decided: July 12, 1979.
SANDRA K. FINK, PETITIONER
COMMONWEALTH OF PENNSYLVANIA, DEPARTMENT OF PUBLIC WELFARE, RESPONDENT. DENISE PERRY, PETITIONER V. COMMONWEALTH OF PENNSYLVANIA, DEPARTMENT OF PUBLIC WELFARE, RESPONDENT. DEBORAH CLARK, PETITIONER V. COMMONWEALTH OF PENNSYLVANIA, DEPARTMENT OF PUBLIC WELFARE, RESPONDENT
Appeals from the Orders of the Department of Public Welfare in cases of In Re: Appeal of Sandra K. Fink, dated June 2, 1978, Appeal of Denise Perry, dated February 21, 1978, and Appeal of Deborah Clark, dated April 11, 1978.
Paul Osborne, with him Catherine A. Davis, for petitioner, Sandra K. Fink.
Louis Lessem, for petitioners, Denise Perry and Deborah Clark.
Linda M. Gunn, Assistant Attorney General, for respondent.
Judges Mencer, Rogers and Craig, sitting as a panel of three. Opinion by Judge Rogers.
[ 44 Pa. Commw. Page 211]
These are the consolidated appeals of Sandra K. Fink, Denise Perry and Deborah Clark from orders of the Department of Public Welfare upholding decisions
[ 44 Pa. Commw. Page 212]
of the Allegheny and Beaver County Boards of Assistance denying their applications for Aid to Families with Dependent Children for themselves. The basis for the denial of appellants Clark's and Perry's applications was that each appellant was an unemancipated minor whose parents refused to execute a DPW form acknowledging the liability of their real estate for assistance provided their child. See 55 Pa. Code § 257.24(b)(1)(i). The denial of Fink's application was based on the failure of her parents to sign DPW's forms concerning their real estate and, in addition, their refusal to use and liquidate a savings account in the amount of $3,000.00 to the same extent as would be required if they, the parents, were receiving assistance. See 55 Pa. Code § 181.23(a)(4). We affirm DPW's determination in all three cases.
When she applied for AFDC for herself and her three year old child, Deborah Clark was twenty years old. She had previously supported herself and her child by working as a waitress and, when that job ended, by receiving unemployment compensation benefits. She had never been married and had always lived with her parents. Ms. Clark testified that she continued to live with her parents in order to assist with the care of her mother whose health was poor. She paid $75.00 per month for room rent for herself and her child. The Allegheny County Board of Assistance authorized assistance in the amount of $164.00 per month for Deborah's child and designated Deborah as the specified relative and payment name for her child but denied Deborah's application for assistance for herself.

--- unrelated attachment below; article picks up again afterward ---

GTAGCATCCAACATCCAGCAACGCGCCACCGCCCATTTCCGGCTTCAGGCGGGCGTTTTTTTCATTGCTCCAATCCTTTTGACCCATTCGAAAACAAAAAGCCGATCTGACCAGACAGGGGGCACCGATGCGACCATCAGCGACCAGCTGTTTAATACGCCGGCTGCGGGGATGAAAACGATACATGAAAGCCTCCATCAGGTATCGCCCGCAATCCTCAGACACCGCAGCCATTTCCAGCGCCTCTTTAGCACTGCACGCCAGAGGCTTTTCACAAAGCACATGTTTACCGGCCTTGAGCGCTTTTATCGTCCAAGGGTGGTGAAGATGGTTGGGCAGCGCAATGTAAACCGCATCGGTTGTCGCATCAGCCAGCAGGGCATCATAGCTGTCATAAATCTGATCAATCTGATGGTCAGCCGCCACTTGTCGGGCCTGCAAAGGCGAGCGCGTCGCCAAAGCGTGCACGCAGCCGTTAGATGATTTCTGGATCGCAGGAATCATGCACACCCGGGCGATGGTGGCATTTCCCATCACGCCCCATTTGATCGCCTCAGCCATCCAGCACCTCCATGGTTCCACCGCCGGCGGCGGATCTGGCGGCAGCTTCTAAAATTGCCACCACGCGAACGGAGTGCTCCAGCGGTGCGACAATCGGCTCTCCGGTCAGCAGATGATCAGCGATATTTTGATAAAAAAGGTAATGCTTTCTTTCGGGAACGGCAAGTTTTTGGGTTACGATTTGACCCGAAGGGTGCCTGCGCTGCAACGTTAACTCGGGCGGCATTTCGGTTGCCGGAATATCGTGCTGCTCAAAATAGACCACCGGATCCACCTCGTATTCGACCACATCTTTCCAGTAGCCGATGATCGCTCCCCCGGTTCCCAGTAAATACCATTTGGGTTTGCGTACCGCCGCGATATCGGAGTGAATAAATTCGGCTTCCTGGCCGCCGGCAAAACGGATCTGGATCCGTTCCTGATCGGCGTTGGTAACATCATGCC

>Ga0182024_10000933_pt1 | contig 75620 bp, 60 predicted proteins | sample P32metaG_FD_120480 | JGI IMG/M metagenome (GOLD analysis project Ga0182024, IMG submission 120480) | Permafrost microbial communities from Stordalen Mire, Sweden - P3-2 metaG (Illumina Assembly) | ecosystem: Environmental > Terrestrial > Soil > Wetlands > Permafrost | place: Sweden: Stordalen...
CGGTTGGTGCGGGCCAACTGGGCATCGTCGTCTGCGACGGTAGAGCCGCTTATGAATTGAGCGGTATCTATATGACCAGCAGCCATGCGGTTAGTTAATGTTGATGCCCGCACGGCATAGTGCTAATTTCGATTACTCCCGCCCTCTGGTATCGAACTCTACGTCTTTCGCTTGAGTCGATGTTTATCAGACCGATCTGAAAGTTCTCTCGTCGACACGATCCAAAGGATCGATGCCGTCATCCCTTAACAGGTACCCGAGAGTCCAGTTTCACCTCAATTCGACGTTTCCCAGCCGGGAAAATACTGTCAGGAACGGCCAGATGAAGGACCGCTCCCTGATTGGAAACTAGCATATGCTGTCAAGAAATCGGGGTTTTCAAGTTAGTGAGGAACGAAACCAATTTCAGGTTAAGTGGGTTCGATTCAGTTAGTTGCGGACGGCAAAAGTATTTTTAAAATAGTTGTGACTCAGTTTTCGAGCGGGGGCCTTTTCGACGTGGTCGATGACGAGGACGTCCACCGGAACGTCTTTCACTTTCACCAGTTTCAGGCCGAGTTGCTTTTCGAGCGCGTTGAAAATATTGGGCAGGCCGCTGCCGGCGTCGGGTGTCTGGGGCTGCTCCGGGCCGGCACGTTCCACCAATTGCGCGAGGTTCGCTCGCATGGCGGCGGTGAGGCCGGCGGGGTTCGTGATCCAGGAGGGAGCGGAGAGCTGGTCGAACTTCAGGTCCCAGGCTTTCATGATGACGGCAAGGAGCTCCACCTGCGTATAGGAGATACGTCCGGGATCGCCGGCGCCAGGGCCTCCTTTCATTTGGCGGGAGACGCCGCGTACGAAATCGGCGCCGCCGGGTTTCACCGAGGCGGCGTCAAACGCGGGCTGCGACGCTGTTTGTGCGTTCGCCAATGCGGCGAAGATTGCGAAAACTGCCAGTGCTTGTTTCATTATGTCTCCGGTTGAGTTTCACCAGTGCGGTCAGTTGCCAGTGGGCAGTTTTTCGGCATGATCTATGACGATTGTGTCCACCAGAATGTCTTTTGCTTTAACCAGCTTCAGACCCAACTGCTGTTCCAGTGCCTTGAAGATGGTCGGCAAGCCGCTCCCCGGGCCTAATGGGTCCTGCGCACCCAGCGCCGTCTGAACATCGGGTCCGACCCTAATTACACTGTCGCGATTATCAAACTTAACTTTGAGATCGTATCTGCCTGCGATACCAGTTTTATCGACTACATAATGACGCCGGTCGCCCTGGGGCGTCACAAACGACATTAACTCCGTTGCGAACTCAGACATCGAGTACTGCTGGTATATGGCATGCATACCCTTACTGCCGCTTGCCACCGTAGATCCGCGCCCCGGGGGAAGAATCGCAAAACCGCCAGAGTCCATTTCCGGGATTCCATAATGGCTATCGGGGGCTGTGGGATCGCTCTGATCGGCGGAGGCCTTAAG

Denise Perry was nineteen years old at the time she applied for AFDC and was denied benefits for herself. She had been receiving monthly benefits of $158.00 for her child for approximately one year prior to her application for herself and had been designated
[ 44 Pa. Commw. Page 213]
as the specified relative and payment name for her child. Ms. Perry and her child lived with her parents and their two younger children and paid $70.00 per month in room rent to her parents.
Sandra K. Fink was eighteen years old and had been receiving AFDC benefits in the amount of $141.00 per month for her child for approximately four months when she applied for and was denied benefits for herself. She and her child were living with her parents but, unlike Ms. Clark and Ms. Perry, Ms. Fink was not paying rent.
All three petitioners have appealed to this Court from orders issued by hearing examiners of the Department of Public Welfare after fair hearings. In each case, the hearing examiner found the applicant to be an unemancipated minor whose parents were liable for her support and that the parents refusal to acknowledge their liability for any assistance provided to the child in the fashion or fashions herebefore disclosed rendered that child ineligible for AFDC benefits.